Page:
You could scan it all into PDF/PS but I am not sure about making it all into a document with free tools after that but here is a go at a solution.

    Adobe Acrobat (read $$$$) does all of this and works well. But if you are *nix person you could pipe some ghostview tools together and put it all into LaTex then re-export it as a digital book in to PDF. Scanning: look no further than a HP scanner. It doesn't even have to be HQ unless you need the diagrams to be photoquality. After that burn it all to CD or, better, DVD.

  • Essential? (Score:4, Interesting)

    by daeley (126313) on Thursday May 09, 2002 @04:53PM (#3493005) Homepage
    If they're that 'essential' how can you justify cutting them up? (A 100 pounds of tech books is, what, three or four books? ;)

    Maybe you could donate the bulk of them to a school or something, follow the other suggestions about downloading fair-use versions where possible, digitize the few remaining ones, and start using ebooks or Safari [oreilly.com] (or similar) exclusively from now on.
  • I work in this field (Score:5, Informative)

    by JeanBaptiste (537955) on Thursday May 09, 2002 @04:54PM (#3493006)
    My company is a document imaging systems reseller. The drawback to siong this is that it is expensive. We work with many different libraries and we sell them book scanners. They do lots of neat things, including things like not breaking the binding of the book during scanning, binding curve compensation, masking/centering, and so on. Most of these customers then take the tiff images and upload them into a document imaging system, although you could easily make pdfs also.

    <plug>
    Let me recommend the PS7000 from minolta (www.minolta.com), that is the book scanner we sell the most of.

    If you are at all interested in document imaging, check out www.otg.com

    and if your in minnesota, wisconsin, or the dakotas, check out my companies web site at www.mid-america.com
    </plug>
  • check sane (Score:4, Informative)

    by walt-sjc (145127) on Thursday May 09, 2002 @04:54PM (#3493013)
    Check the hardware list for sane and then pick one of the fastest scanners you can afford. The DB on Sane's web site is your best bet. You will find that to get good scanning speed you will need scsi as USB is just too slow.

    jpeg also sucks for this. Jpeg is best for full color images like photographs. Better off using tiff or png. Most OCR software will require tiff. Don't know of any OCR software for linux although you might get some windows app to work under WINE. Textbridge from Xerox isn't bad for the money.

    • Re:check sane (Score:3, Informative)

      by josepha48 (13953)
      There is gocr or jocr -> http://jocr.sourceforge.net/

      Also there are a few commercial ones. However scanned to text conversion needs at least 600dpi and is only goind to have about a 97% accuracy.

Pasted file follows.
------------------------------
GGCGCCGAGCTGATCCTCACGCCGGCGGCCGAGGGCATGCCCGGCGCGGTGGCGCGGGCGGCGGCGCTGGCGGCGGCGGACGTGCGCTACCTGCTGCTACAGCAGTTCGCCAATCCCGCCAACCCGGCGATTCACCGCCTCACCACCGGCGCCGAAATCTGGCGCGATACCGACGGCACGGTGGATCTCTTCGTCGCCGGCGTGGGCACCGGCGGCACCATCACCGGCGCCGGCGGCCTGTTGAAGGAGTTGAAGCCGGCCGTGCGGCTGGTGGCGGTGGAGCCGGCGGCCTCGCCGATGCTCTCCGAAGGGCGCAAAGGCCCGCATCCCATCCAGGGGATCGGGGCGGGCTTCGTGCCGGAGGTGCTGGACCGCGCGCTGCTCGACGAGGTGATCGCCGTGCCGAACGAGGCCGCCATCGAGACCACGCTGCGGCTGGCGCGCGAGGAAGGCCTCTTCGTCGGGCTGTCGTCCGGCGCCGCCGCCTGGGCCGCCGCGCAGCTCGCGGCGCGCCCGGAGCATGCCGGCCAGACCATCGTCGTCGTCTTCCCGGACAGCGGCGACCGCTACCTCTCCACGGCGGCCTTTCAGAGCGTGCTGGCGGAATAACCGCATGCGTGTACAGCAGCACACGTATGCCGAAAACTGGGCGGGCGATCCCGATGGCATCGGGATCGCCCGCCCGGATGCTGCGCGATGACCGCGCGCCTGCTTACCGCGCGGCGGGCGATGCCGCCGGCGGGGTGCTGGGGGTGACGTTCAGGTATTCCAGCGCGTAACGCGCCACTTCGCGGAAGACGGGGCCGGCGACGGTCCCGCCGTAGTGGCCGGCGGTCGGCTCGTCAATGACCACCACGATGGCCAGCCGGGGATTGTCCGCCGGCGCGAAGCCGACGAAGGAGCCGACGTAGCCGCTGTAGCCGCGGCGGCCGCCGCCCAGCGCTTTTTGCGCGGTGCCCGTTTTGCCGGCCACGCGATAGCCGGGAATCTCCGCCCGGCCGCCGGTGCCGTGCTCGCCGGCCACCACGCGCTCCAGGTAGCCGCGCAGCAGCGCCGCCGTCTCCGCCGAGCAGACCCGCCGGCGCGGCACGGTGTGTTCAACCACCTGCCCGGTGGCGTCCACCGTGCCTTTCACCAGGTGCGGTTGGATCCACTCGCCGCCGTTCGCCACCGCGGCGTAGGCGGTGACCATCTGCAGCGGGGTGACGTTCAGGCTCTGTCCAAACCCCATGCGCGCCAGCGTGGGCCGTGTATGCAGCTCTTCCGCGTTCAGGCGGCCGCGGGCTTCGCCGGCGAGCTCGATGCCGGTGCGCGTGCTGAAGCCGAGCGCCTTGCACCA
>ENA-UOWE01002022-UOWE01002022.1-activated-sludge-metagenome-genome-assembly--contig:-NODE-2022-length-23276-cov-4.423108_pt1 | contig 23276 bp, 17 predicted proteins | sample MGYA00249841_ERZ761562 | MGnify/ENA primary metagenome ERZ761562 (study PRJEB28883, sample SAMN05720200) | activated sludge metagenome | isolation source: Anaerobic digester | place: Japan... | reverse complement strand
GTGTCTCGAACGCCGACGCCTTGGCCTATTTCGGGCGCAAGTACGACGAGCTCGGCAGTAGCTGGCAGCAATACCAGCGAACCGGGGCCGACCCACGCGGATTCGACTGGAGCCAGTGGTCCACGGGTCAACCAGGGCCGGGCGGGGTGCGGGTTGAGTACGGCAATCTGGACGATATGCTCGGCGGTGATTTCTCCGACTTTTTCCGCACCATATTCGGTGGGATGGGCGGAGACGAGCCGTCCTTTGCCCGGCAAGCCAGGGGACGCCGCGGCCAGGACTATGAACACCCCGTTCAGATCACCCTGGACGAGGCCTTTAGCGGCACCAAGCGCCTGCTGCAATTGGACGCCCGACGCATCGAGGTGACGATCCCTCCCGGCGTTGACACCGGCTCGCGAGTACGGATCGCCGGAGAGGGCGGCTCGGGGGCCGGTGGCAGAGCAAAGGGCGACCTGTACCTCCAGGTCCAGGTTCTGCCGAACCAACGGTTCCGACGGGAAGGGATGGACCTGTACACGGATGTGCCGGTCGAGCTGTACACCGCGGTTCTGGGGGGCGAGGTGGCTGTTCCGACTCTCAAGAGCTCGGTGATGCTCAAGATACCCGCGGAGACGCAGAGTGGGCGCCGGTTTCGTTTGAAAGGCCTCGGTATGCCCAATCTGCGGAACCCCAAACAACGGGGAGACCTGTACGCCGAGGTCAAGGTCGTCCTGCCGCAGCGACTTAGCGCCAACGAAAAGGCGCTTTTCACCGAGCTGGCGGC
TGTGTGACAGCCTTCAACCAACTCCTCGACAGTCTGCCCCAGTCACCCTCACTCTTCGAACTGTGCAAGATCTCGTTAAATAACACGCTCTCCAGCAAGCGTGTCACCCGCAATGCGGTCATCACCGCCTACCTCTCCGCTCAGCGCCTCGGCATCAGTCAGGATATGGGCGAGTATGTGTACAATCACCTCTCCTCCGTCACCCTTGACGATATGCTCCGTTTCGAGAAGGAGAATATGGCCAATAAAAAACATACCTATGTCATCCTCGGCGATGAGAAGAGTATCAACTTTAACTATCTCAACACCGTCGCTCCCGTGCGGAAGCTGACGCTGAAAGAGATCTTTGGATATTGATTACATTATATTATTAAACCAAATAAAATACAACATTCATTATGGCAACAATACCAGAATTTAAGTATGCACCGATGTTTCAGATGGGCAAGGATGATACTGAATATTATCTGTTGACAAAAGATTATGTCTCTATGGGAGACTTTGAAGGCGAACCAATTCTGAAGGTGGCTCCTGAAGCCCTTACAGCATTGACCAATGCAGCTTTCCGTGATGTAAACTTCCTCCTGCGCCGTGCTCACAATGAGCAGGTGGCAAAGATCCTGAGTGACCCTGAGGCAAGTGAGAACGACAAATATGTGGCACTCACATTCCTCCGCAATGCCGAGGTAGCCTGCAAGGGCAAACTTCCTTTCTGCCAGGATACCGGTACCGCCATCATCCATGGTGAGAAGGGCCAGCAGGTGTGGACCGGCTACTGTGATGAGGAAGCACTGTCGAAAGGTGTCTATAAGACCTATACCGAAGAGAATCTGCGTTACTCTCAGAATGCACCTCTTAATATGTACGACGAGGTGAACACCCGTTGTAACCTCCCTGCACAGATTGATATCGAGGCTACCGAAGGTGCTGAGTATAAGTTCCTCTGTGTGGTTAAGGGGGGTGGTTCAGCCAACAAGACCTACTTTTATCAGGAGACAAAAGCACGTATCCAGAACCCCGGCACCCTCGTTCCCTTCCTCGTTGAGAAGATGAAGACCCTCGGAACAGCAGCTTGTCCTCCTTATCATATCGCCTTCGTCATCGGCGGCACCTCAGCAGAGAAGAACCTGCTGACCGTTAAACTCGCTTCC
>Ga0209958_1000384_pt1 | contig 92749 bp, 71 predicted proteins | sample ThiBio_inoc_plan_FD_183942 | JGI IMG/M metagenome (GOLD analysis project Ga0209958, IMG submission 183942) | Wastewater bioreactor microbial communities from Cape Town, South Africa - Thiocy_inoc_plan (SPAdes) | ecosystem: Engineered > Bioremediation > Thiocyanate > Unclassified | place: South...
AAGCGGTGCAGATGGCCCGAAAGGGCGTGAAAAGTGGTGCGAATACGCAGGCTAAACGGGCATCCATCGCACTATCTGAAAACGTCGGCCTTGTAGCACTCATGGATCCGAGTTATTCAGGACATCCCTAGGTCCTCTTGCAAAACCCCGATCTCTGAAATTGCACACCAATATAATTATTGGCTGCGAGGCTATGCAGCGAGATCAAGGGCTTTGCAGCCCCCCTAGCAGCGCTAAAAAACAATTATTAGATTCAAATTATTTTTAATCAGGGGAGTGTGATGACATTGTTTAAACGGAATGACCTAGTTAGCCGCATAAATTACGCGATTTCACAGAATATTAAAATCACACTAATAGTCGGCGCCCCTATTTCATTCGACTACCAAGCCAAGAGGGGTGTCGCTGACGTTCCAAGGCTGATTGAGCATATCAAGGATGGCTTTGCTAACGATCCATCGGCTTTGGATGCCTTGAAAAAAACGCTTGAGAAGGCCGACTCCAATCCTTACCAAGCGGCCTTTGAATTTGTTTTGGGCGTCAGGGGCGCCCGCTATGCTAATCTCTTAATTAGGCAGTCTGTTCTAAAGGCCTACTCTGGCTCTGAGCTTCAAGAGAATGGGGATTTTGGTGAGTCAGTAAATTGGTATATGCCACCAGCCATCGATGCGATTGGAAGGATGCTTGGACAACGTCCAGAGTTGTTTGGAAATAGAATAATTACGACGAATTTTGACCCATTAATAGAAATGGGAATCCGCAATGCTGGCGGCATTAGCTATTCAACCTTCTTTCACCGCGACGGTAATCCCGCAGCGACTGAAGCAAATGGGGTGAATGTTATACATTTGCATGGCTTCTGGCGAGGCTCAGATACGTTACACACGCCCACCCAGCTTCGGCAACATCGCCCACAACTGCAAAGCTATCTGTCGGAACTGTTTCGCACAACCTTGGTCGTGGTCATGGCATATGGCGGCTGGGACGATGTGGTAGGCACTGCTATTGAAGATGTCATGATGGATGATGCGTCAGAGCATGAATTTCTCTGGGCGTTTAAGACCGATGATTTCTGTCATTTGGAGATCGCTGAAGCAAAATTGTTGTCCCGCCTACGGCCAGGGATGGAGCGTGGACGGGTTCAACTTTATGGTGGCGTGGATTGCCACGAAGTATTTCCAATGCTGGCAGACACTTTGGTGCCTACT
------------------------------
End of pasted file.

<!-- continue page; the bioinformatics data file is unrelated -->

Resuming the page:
• by diorio (244324) on Thursday May 09, 2002 @04:54PM (#3493014)
    .....we use a xerox DC265ST. This digital photocopier scans pages at 65 per minute and posts them to an FTP server inhouse. It can scan at 300 or 600 DPI and you can apply OCR after the scans are done. The DC265 is a workhorse and there are about a million of them out there. The scan back feature is a additional price on the device so not everyone spent the money on that feature....but about 1000 Kinko's have these in house and a Kinko's with a good DTP department might actually even know how to use the feature. (Good Luck!)
    .
  • I dont know HOW many times i've looked at a tech manual(or other paper book for that matter)trying to find something I read a while ago and thought " i wish i could just do a text search to find the 3 or so words i remember seeing..." Sure theindex and table of contents gets you part of the way there, but if the author mentions something off-hand in an 'unrelated' section of the book...
  • Try one of these... (Score:3, Interesting)

    by matthew.thompson (44814) <matt@actu[ ]ty.co.uk ['ali' in gap]> on Thursday May 09, 2002 @04:56PM (#3493023) Journal
    Canon DR-5020 [canon.com]

    Canon's 90ppm high speed scanner - only problem with high speed scanning is that they need loose leaves. Any decent books you have and want to copy will need a Stanley knife taking to the spine.

    Please remember to make decent backups on a long lasting madium with a high chance of recoverability. Failing that place the loose leaf versions with a document recovery firm and take their insurance for the full purchase value of the originals.

  • The first question you'll want to ask yourself is whether you want the result in searchable text form or scanned image form. Searchable text is achievable with OCR (optical character recognition) software, but has at least two issues:

    • OCR software isn't perfect, and so errors will occur that'll you'll either have to live with or correct manually. Good OCR software does some validating against a dictionary, but this doesn't help when the source is highly mathematical, etc.
    • You'll lose figures, diagrams and pictures.

    Scanned images solve these problems, but have two problems of their own:

    • They're not searchable.